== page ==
Dear little one,
Today, while you were napping your little heart out, your dad came home for lunch. As we do often, we talked about the past, and our plans for the future. In this iteration of our usual talk, we discussed going to Amsterdam with you sometime in the next few years, and looked up resorts in Portugal that are both family-friendly and near the ocean. We also talked about how we were lucky enough to meet one another so early in life.Though we’ve seen one another make more mistakes than either of us care to acknowledge, we also have dozens of great memories from the last ten years.
Like the time we stood outside Gordon Commons, and the wind blew the leaves around us in swirls while we hugged. At the time, I remarked that I felt like we were in a movie, the cliché ending where the lovers embrace while the camera pans all 360 degrees, before doing a close-up on the kiss.
Or the time we went to a dance club just down the street from our apartment. I left early with your dad’s keys, and when he was leaving, he saw my purse hanging in the coat check. After arguing with him for a bit, your dad gave the bouncer $20 for my purse. Once your dad was outside our apartment, he realized that the haggling was not in vain, since I was already home and deeply asleep (some day you will understand). His chivalry saved him a cold night on the porch.
There were many times we walked through new snow on campus, the whole world muted by the soft, white flakes. (That first thick snowfall is the only thing I loved about Madison in the winter.) I’d call your dad and say, “Let’s go marching.” We’d start walking, not knowing where we were headed, and taking turns picking, left, right, or straight. We’d talk about our plans for school, and the people in our lives, and later, when we both knew we’d eventually get married, we’d talk about our plans for a family.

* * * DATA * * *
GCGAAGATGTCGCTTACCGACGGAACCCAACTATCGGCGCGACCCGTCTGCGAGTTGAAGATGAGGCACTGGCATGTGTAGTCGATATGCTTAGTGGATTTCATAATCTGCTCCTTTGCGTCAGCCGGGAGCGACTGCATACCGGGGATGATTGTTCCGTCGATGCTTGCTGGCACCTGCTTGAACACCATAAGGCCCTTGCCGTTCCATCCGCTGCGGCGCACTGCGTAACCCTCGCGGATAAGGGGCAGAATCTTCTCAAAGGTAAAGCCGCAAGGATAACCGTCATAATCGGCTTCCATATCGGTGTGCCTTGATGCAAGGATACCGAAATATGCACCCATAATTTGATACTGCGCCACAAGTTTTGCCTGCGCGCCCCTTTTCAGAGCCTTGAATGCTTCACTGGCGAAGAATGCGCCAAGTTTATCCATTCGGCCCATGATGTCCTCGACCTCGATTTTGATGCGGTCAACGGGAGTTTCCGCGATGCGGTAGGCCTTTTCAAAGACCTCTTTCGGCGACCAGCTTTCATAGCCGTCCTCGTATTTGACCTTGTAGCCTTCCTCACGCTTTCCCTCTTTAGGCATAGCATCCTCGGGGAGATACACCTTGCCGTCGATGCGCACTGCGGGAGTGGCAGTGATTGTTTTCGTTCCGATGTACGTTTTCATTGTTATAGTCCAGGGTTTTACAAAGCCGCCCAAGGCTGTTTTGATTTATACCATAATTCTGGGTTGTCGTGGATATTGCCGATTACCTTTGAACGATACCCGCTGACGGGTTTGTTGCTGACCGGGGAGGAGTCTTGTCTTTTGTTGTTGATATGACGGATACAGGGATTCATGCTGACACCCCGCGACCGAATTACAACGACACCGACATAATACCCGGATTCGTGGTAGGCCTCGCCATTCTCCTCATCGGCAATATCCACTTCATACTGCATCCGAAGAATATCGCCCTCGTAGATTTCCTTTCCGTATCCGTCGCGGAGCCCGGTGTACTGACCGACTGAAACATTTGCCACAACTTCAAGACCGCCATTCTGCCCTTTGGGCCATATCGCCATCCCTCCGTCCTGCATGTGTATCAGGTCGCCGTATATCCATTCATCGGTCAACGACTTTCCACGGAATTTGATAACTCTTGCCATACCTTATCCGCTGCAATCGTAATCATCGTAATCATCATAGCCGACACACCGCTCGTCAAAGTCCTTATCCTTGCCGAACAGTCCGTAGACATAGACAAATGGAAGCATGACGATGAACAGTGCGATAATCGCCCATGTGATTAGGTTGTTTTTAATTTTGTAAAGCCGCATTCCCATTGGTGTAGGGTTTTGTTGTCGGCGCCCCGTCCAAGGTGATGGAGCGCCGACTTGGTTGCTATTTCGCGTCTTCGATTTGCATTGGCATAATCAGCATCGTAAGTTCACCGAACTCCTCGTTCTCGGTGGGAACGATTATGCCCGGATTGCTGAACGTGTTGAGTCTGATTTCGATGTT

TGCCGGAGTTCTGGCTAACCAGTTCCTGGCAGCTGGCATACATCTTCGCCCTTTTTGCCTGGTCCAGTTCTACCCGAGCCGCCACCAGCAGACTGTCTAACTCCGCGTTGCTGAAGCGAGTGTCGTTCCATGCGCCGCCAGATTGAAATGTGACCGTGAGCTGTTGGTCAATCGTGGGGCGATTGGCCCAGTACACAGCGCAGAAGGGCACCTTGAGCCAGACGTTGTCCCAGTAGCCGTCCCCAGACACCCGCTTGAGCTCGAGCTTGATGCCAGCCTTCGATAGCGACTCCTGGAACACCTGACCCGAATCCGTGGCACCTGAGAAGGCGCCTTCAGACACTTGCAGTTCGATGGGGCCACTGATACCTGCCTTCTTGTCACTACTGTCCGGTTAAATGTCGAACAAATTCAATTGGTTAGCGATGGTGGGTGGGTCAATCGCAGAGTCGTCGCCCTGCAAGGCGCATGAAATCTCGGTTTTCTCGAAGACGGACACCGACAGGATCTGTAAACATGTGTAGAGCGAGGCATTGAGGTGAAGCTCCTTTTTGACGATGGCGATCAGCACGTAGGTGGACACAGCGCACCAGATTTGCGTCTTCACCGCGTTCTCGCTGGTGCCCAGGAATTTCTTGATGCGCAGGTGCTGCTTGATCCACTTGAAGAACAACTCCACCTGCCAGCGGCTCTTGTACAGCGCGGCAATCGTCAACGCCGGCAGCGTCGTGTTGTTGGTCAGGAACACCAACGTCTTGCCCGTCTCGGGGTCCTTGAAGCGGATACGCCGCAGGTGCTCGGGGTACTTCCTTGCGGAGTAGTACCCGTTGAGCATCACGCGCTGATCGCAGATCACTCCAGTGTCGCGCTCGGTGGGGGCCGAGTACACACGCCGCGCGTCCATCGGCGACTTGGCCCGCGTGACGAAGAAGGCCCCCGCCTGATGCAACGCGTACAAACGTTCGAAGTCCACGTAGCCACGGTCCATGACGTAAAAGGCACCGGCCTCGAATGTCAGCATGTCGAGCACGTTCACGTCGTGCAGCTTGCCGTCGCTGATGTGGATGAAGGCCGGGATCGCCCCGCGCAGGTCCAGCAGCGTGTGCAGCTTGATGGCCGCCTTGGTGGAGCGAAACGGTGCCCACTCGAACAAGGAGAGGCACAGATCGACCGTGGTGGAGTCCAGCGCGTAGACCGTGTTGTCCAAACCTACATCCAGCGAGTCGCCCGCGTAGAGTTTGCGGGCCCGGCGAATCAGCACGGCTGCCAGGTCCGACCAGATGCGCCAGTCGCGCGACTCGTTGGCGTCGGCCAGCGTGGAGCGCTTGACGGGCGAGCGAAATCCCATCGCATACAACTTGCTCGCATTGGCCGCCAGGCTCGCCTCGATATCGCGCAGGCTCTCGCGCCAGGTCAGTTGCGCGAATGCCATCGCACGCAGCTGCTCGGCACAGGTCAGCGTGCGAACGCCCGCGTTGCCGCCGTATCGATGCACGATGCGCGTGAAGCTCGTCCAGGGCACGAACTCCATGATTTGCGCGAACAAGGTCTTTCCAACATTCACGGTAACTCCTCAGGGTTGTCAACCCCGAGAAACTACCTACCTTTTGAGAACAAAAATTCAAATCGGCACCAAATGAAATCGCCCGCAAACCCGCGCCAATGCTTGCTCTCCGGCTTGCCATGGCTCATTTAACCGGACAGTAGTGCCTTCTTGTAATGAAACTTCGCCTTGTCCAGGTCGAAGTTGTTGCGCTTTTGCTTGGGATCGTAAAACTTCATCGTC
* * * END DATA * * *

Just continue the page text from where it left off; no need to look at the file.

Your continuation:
Just before you were born, we also went on many walks. These walks were similar: we’d discuss our plans for work, and you, and our marriage. We’d plan for the future while reminiscing the past. We rarely walked the same loop, because I read somewhere that taking a different route when walking/driving somewhere familiar helps ward off Alzheimer’s. These walks were punctuated by the heat, but we pressed through to burn off the nervous energy. We were so excited that you were coming, but we knew we’d have our hands full.
And boy, have you delivered. You’re full of attitude. You’re all smiles, as long as you’re entertained. Boredom rivals hunger for what aggravates you the most. You want to hang out with me, unless I’m holding you and dad’s in sight. And as I predicted as soon as I could feel you moving around, we’re in deep trouble the minute you can move on your own. You’re a lot of fun, and a lot of work, and I’m so very glad that your dad and I had all those years (and walks) together before you arrived. We’d be in over our heads otherwise.
I love you, little one. I look forward to walks with you, whether here or in Amsterdam.